John Henry Iles, the developer of Dreamland, purchased the Gardens in 1919 and built hard tennis courts surrounded by high-wire fencing. The carpark at the north and the parking spaces along the sides of the Gardens were laid out in the 1960s. By the mid-1970s, the space had been converted back into gardens.
In 2003 a community group known as the Dalby Square Project successfully raised funds to redesign the ornamental gardens and build the popular children’s playground.
The THI scheme commissioned Kent Gardens Trust to produce a full historical survey of the Gardens.
The Gardens were transformed into a community space in the early 2000s thanks to dedicated volunteers and funding from the Big Lottery, but there was still more that could be done to restore their historic character. The THI team undertook consultation with the Dalby Square Project and through a public event in September 2014 to determine what could be done to improve the space further.
The scheme invested £210,000 in undertaking capital works, as well as £20,000 in the soft landscaping and training for volunteers to help look after the Gardens.
The works have:
replaced the railings around the Gardens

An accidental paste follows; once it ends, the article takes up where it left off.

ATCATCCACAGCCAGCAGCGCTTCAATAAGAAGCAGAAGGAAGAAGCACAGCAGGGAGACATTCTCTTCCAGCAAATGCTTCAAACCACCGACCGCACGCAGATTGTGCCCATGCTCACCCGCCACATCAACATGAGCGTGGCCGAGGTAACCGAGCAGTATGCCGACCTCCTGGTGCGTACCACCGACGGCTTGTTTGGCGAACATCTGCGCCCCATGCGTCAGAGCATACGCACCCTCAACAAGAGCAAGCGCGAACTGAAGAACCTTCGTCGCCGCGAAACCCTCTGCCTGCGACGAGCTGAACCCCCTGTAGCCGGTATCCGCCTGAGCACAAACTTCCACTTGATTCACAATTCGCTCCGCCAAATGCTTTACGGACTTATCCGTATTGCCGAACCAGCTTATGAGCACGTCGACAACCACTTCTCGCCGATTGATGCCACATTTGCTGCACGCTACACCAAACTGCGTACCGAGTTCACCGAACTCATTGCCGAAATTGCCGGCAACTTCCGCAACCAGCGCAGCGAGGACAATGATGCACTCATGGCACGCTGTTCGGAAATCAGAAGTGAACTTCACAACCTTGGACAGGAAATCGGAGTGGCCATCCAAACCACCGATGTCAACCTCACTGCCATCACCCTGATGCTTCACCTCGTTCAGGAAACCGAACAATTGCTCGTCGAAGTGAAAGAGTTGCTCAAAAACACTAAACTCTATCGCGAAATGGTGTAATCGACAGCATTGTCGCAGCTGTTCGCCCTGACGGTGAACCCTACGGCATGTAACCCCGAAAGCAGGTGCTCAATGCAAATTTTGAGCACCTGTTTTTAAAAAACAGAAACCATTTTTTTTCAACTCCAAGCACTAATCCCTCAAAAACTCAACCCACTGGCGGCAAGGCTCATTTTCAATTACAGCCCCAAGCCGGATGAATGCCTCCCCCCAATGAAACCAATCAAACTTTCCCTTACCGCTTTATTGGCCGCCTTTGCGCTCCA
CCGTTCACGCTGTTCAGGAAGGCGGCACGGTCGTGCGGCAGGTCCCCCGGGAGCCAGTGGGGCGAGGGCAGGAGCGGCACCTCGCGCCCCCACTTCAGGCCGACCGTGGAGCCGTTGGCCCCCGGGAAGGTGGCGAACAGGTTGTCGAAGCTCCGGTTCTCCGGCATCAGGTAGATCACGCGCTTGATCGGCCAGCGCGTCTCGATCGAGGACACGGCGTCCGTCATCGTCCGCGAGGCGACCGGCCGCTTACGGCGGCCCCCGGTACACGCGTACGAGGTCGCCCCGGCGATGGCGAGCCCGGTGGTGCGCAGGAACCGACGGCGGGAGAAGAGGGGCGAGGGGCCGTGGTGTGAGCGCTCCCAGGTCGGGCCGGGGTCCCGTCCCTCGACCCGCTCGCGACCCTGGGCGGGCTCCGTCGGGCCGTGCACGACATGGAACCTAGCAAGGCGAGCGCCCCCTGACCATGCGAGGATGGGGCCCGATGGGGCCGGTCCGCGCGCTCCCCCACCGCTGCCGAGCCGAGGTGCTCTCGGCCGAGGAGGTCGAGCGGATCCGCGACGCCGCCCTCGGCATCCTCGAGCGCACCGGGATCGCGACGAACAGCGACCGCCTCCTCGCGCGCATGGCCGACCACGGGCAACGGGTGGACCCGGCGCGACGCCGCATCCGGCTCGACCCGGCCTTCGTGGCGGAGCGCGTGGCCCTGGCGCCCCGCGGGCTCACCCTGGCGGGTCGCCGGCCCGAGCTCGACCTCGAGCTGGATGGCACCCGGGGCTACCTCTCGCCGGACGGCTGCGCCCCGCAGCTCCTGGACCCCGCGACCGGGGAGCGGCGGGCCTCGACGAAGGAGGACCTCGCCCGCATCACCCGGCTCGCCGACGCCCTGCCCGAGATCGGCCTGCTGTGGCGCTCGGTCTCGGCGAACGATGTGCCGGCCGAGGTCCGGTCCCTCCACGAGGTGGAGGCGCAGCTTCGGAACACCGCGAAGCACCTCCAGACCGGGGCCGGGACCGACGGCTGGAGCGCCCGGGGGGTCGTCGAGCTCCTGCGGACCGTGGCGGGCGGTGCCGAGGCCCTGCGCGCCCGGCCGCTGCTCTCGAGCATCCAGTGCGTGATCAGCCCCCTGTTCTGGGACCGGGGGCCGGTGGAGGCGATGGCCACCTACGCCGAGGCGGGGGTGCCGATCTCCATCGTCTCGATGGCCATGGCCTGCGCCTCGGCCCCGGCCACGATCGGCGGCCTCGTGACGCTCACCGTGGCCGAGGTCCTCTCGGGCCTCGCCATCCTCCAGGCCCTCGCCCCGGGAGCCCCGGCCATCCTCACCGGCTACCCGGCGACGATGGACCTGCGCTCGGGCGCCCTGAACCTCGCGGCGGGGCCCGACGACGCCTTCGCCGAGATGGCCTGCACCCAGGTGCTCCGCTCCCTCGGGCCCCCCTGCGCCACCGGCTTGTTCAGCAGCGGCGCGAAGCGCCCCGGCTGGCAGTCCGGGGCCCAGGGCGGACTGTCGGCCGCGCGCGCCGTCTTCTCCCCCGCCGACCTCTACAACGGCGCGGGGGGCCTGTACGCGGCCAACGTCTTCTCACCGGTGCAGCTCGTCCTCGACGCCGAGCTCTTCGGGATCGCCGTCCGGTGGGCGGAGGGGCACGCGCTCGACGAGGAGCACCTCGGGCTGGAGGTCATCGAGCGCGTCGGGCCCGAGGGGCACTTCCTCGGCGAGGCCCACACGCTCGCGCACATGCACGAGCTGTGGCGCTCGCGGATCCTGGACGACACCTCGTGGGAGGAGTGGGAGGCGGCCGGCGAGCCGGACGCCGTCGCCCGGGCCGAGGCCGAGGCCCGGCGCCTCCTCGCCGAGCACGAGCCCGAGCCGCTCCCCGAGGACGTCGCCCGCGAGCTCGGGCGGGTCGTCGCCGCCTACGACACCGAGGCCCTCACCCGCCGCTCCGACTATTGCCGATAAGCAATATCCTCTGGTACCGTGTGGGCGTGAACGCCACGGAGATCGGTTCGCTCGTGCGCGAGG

reworked the terracing
introduced new fencing within the Gardens
added new rubbish stores to screen off the bins
updated the planting scheme
The updated space is better suited for events and activities, preventing damage to the plants, and creating a stronger scenic view towards the sea. The scheme has also increased the number of bins and replaced some plants that were not well-suited to the local conditions.
The street lighting in Dalby Square is looked after by Kent County Council. The THI scheme granted them just under £60,000 to replace the modern street lamps with ones that reflect the style of those originally used.
The new lights are distinctly modern, despite their heritage look; they have high performance paint specification and LED lights. These materials protect the lamps from the harsh seaside conditions and allow them to be in keeping with the maintenance schedule of the Kent Highways Authority.